What you don’t want to do is leave all that the crud lying around and assume it’ll just wash away later. That just leads to blocked drainage channels, or a puddle of Jeyes-flavoured mud splashing around when you’re trying to get everything rinsed off later on.

Spray, Spray and Spray Again

This is where the pressure sprayer comes in handy again. With a manual spray gun, you have to be quite close to the glass to ensure the solution makes contact. That means you get spray in your face, your hair, your lungs, and the stuff will drip all down your arm when you’re doing the inside roof panels, too. Far better to pump up the pressure, hit the trigger and spray from a safer distance.

If you’re using Jeyes rather than Citrox, make sure you open the doors as wide as they’ll go, and if you have manual ventilation, peg the vents open as well, once you’ve sprayed them. Trust me, you’ll need all the fresh air you can get.

Again, get the old toothbrush out and scrub away at any awkward bits that you can reach. Don’t forget to run it along the underside of any support struts as well, to dislodge the over-wintering slugs.

Tea Break!

A tea / coffee / hot beverage of choice break is mandatory at this point. You’ll need one by now (if only to wash away the taste of Jeyes) and it’s worth leaving the Jeyes / Citrox to do its thing for a while anyhow.

February 2017 tea break time
Gloves off, brew up…

(Personally, I recommend a round or two of toast and jam as well. But you might be on a diet or something. Entirely up to you.)

Hose Down

You should start on the inside this time (for reasons that will become apparent). This year I invested in a variable nozzle-head for the hose and again, it made a big difference. The ‘jet’ setting is almost as good as a pressure washer. Applied to the narrow gaps where the vertical panes meet the eaves in particular, it’s great for blasting out any lurking mats of algae that you can’t quite reach with your trusty toothbrush.

February 2017 hosing down
Blast into all the corners and crevices to make sure you’ve missed nothing.

Admittedly it’s not the most environmentally responsible use of fresh tap-water, but if you have a full water-butt that you can attach the hose to, you might be able get enough water pressure to do the job with rain-water instead.

It’s worth noting: if you’re hosing down flooring flags as well, do those first, otherwise you’ll just splash a load of muck up onto the lower panels that you’ve just hosed down.

When you move to the outside you’ll find that a lot of the gunk you blasted from the joints has been splattered out through the gaps in the structure, which is why you don’t do the outside first. And of course, you could just leave the outside to nature if you have a lot of rain forecast. But then again, getting that pressure jet into the bits you couldn’t quite reach before is a great way to ensure the job is done properly.

Don’t Forget the Staging and Shelving

We use large, plastic shelving units and metal / wooden staging in our greenhouse and that all needs a good cleaning as well. Spray, scrub, rinse as required.

And You’re Done!

That’s it. Job finished. You’ll need to wait a while before piling everything back into your greenhouse, to make sure the Jeyes fumes have dissipated (if applicable) and to give the inside a chance to drip-dry. Overnight, with the doors open, should do the trick.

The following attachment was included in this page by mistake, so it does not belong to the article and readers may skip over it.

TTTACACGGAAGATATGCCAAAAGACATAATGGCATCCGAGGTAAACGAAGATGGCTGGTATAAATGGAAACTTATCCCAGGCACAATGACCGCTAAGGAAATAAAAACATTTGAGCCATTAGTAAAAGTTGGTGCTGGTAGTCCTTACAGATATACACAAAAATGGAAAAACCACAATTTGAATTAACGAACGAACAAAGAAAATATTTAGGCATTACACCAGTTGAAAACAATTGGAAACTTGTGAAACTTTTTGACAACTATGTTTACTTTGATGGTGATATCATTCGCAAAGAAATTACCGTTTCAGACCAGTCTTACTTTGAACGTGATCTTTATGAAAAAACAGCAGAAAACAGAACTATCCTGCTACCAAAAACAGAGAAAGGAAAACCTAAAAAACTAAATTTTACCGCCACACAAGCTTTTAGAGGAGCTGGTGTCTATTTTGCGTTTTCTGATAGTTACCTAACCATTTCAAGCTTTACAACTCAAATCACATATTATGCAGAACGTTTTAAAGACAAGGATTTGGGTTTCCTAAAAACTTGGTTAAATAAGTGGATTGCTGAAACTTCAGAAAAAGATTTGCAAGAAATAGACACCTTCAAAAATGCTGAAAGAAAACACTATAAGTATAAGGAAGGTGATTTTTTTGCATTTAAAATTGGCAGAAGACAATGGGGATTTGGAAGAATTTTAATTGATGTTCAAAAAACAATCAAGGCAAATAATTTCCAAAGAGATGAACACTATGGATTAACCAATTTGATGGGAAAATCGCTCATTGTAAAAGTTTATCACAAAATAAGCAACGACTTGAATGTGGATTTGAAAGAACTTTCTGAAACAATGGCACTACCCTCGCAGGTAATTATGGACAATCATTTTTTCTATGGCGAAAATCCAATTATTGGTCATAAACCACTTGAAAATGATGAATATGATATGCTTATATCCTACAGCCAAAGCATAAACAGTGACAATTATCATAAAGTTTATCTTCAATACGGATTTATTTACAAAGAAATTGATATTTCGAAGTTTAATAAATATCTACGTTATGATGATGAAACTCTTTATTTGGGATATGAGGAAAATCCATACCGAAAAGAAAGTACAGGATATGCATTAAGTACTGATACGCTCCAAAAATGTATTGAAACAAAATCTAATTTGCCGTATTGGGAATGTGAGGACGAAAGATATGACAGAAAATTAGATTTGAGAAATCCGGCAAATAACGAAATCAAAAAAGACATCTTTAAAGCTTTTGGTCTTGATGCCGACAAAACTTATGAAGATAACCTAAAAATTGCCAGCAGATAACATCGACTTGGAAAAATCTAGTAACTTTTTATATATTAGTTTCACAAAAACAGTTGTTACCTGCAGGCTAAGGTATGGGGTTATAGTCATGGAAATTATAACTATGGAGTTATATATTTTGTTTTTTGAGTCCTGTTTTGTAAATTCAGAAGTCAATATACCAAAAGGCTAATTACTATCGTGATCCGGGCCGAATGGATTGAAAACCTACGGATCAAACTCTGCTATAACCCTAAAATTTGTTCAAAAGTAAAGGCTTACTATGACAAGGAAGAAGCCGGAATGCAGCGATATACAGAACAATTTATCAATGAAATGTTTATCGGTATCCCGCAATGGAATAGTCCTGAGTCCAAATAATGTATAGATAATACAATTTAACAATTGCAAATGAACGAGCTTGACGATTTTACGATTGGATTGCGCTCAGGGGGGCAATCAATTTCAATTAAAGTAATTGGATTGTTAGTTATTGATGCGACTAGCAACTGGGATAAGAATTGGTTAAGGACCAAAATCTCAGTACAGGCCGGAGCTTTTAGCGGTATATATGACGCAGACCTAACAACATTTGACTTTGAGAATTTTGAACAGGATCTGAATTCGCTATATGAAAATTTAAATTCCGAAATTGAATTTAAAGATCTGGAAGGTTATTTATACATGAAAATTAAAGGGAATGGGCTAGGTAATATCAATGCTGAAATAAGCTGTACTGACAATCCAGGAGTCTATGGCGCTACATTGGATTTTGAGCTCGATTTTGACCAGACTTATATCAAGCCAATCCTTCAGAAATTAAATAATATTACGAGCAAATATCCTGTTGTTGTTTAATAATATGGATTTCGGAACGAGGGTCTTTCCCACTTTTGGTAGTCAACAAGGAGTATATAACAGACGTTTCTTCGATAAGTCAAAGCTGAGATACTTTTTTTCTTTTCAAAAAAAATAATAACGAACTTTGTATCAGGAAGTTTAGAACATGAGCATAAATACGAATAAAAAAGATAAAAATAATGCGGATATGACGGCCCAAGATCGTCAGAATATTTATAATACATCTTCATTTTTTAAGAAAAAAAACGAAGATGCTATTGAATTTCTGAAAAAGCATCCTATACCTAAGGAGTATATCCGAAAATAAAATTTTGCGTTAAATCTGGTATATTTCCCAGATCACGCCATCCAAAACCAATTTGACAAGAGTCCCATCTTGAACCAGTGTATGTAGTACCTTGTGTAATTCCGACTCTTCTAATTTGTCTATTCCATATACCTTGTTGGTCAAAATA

Get your work gear into the washing machine, get yourself under a hot shower and then get a warming bowl of soup inside you and you can deservedly pat yourself on the back and congratulate yourself on a messy job well done. Your plants will thank you, too.

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First Germination of 2017

The developing theme for this week seems to be “emergence”. On a personal level, I’ve emerged from my Deep Dark Revision Cave, sitting four RHS Level 2 exam papers yeesterday, and am once again able to focus on things that don’t necessarily have a Latin binomial or a key role within a cohesive garden design scheme. For the time being, anyhow.

Meanwhile, on the growing front, the first seedlings of 2017 have emerged in the Vitopod propagator. First germination is always a lovely moment, one I look forward to immensely every year.

Here are the first few chillis to emerge:

January 2017 Chilli germination
The first three chilli seedlings have poked their cotyledons above the surface and are starting to develop.

They were all sown on January 20th. Note the ones that have germinated are all seeds sown in the middle part of the small trays. I’m assuming they’ve benefited from a lower rate of moisture loss and a higher constant temperature due to the volume of compost surrounding them.

January 2017 Goji Berry germination
These tiny green shoots will hopefully grow on into two varieties of Goji Berry bushes.

These specks of green are Goji Berry seedlings. I’ve sown far more than we’re likely to need for our own purposes so with any luck we’ll have spare plantlets to share around later in the season. They were sown on Jan 31st and emerged yesterday, so that means they germinated in just seven days.

I’m going to leave the seed trays in the Vitopod for the time being, although I’m conscious that the humidity in there is probably too high to do so for too much longer, as it could result in poor growth and maybe even damping off disease. Once the majority of the seedlings have emerged I’ll transfer them to cooler, un-heated (therefore room temperature) trays with lids and let them grow on in peace until they’re robust enough to be pricked out into a more nutrient-rich compost.

How are your seedlings coming along? Let me know in the comments, and please feel free to post links to your own blog as well.